Having tried the pure chocolate, it was now time to move onto the flavoured bars. Their milk and coffee chocolate (45% of cacao beans) is divine – whether taken at perfect temper straight from the Selmi, or broken into delicate chunks along the intended fault lines of their chocolate bars, this one should become a staple in anyone’s chocolate cupboard. Made with Nicaraguan coffee beans that they grind fresh on site, you really feel like you are enjoying an expertly prepared cappuccino from an award-winning barista from fresh coffee beans – but no, you’re eating chocolate. It’s not just the freshness of the coffee beans and cacao beans that have this effect on the chocolate, I find coffee in chocolate works best when blended with a high quality high cocoa content milk chocolate, as it retains and enhances more of the higher coffee notes, due to them not fighting for attention with the stronger notes of a dark chocolate. Unfortunately, at this point in time, most of the chocolate world hasn’t caught on to milk chocolate and coffee, so I suggest if you need to stock up, a quick check online for OmNom chocolates would be time well spent.
Now for the all time Icelandic (and Scandinavia in general) favourite – chocolate and licorice. Not normally a licorice fan myself (even when combined with chocolate), this one is a pleasant surprise. Blended with a white chocolate, you would expect it to be white, but NO! Using the powdered licorice root (the same once used to ‘sweeten’ tobacco), it is blended into the chocolate at tempering stage which results in the chocolate turning from a light yellow to a brown colour, causing it to frequently be mistaken for milk chocolate. Licorice and white chocolate prejudices aside, this is one chocolate you do not want to miss, again another perfect example of a top quality high percentage non-dark chocolate being paired with a specific flavour. Even if you really aren’t a licorice fan, give this one a go and you may be pleasantly surprised.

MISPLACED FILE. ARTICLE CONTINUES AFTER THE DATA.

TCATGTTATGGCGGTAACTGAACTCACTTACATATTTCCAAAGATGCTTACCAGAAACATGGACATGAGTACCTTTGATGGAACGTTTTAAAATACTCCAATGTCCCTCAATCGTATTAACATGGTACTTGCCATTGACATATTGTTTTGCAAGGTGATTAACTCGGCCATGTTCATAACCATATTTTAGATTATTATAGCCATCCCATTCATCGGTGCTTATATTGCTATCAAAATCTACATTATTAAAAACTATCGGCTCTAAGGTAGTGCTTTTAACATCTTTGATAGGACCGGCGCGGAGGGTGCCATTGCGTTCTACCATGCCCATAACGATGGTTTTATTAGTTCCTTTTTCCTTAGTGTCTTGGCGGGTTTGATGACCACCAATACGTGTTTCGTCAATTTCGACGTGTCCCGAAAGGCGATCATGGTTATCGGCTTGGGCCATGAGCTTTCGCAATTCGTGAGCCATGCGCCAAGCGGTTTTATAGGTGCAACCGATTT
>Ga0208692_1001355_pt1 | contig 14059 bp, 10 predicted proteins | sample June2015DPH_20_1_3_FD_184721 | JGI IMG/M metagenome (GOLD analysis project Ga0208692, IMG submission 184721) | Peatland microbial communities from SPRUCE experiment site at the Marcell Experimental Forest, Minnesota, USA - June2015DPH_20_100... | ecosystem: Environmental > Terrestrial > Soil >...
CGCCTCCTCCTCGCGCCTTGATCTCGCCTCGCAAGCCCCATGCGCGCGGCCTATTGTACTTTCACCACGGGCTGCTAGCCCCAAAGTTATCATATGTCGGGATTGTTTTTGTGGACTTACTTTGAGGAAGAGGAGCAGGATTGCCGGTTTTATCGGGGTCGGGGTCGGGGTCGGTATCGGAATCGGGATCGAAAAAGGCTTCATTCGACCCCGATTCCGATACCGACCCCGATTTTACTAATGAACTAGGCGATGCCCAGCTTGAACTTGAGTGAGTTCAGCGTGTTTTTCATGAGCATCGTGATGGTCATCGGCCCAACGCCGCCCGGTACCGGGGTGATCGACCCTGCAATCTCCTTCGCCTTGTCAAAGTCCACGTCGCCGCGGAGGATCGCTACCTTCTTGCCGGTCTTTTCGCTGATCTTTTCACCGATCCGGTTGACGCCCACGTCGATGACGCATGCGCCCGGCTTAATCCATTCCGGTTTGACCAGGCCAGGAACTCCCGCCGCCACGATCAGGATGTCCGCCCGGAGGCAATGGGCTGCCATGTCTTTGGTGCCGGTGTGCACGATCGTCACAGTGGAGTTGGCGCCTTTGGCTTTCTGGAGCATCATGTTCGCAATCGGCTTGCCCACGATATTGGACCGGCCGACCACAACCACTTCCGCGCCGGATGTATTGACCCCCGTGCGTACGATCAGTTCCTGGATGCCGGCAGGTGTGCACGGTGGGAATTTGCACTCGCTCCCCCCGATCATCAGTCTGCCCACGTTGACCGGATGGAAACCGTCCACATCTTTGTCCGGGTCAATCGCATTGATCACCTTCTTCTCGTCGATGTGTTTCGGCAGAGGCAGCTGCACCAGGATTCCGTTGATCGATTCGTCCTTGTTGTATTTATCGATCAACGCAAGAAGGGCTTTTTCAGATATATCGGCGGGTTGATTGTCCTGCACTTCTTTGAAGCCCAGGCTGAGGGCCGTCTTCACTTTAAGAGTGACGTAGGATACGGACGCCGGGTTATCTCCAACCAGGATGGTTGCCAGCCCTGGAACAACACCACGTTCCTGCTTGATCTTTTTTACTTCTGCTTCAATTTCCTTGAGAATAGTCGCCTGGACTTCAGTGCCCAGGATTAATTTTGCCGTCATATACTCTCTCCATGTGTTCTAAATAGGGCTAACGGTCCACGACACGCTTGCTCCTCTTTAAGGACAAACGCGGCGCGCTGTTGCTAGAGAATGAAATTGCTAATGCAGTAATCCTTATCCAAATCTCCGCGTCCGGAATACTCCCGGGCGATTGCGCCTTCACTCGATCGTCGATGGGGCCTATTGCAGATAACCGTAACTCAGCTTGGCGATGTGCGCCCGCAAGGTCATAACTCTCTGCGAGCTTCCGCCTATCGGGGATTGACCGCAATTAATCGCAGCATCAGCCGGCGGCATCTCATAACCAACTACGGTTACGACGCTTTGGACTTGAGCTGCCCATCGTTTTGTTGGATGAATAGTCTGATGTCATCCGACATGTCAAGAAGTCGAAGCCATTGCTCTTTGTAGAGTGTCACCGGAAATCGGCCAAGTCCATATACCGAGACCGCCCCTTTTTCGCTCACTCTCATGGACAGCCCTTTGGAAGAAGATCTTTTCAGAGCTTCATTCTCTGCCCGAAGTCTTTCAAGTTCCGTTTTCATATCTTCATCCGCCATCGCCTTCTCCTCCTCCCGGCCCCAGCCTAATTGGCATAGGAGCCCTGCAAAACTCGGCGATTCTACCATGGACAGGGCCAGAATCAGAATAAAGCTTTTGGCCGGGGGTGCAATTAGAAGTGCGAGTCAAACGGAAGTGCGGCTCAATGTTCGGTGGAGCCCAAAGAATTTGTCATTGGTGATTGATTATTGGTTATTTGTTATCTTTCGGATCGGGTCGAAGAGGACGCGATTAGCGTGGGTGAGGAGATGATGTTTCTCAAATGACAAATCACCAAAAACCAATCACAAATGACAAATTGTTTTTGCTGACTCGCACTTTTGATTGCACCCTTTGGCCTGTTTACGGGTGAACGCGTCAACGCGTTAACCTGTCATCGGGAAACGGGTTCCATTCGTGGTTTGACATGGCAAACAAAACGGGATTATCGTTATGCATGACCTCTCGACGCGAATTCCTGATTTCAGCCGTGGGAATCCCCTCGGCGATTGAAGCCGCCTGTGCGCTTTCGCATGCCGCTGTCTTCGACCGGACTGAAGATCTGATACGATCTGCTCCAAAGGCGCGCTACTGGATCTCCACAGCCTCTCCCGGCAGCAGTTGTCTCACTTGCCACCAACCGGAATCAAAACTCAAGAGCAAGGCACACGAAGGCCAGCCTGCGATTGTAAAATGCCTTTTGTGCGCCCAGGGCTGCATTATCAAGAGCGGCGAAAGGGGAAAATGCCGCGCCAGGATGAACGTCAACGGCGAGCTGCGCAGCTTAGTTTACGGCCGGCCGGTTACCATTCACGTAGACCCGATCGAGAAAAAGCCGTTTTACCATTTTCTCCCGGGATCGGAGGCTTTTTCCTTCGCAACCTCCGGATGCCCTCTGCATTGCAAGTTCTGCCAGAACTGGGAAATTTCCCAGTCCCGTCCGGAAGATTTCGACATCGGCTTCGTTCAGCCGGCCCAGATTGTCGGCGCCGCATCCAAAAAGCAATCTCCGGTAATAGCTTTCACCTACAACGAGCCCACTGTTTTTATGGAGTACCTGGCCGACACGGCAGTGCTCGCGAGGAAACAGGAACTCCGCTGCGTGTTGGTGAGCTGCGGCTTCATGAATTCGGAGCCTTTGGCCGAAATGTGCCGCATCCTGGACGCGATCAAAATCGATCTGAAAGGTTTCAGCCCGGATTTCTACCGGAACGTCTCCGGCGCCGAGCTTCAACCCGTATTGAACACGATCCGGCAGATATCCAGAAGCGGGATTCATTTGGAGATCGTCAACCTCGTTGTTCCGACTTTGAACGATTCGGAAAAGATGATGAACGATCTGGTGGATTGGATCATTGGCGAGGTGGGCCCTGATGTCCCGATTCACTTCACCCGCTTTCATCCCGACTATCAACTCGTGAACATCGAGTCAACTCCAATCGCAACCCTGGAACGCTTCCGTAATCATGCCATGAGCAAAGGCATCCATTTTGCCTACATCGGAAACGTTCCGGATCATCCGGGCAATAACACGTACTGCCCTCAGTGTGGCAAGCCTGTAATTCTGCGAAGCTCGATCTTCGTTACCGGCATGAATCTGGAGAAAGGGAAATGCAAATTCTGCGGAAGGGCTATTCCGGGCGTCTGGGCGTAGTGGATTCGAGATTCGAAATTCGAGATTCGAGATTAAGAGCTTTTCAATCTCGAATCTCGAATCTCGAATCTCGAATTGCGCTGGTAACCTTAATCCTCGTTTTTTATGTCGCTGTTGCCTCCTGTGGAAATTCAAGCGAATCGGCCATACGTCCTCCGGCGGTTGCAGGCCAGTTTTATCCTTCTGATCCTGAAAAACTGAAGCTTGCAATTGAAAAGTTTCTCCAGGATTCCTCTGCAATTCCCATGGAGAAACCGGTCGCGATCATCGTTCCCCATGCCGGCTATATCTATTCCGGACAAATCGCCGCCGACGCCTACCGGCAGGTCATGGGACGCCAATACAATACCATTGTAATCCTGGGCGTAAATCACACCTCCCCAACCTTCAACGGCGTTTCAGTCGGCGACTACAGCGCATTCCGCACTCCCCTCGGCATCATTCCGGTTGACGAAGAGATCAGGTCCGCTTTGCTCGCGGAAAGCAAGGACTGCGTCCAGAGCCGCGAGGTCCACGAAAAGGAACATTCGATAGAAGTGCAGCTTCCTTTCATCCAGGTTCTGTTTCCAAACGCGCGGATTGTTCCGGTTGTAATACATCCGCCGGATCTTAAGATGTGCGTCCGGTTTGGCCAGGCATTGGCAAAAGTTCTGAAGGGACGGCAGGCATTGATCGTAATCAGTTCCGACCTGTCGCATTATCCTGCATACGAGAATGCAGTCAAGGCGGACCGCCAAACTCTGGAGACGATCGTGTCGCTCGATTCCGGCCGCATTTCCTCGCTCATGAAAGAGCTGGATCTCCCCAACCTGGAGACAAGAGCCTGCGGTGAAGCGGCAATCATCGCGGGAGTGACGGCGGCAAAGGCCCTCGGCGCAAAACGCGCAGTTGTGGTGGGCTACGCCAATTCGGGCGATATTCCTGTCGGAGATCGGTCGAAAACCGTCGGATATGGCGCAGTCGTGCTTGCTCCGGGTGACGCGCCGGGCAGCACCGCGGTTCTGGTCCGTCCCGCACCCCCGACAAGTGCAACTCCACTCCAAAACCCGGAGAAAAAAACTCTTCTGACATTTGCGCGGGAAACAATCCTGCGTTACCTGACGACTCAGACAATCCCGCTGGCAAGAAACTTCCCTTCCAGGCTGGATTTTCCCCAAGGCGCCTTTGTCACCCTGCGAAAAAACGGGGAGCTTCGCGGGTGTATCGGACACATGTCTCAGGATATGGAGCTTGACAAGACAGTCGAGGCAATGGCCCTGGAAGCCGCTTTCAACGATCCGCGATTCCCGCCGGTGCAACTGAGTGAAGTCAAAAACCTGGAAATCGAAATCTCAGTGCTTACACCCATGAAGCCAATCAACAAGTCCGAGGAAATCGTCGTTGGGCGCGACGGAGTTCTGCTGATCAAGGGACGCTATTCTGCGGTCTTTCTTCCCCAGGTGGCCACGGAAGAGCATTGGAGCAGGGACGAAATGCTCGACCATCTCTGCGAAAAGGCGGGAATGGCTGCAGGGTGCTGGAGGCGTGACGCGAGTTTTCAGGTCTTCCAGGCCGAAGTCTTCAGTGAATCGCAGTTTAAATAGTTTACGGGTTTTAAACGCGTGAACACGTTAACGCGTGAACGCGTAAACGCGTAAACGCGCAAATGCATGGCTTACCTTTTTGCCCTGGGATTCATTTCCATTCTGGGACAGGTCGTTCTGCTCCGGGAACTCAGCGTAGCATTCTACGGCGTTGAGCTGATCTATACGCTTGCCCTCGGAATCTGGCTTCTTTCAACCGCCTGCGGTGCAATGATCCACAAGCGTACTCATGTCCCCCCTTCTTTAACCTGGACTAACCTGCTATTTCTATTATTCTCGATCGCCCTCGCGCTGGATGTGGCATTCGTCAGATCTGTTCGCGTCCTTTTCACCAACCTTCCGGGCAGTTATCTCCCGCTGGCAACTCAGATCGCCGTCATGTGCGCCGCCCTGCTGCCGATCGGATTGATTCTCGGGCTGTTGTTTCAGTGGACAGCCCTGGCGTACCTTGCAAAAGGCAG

After soaking up a good couple of hours of Oskar’s time, it was time to make my way back to the center of town. I had a sight seeing tour and a music festival to attend, and now had enough chocolate to power me for the rest of the day.
*A Selmi machine is a brand of machine used to keep chocolate churning at held in constant temper until it is ready to be poured into moulds.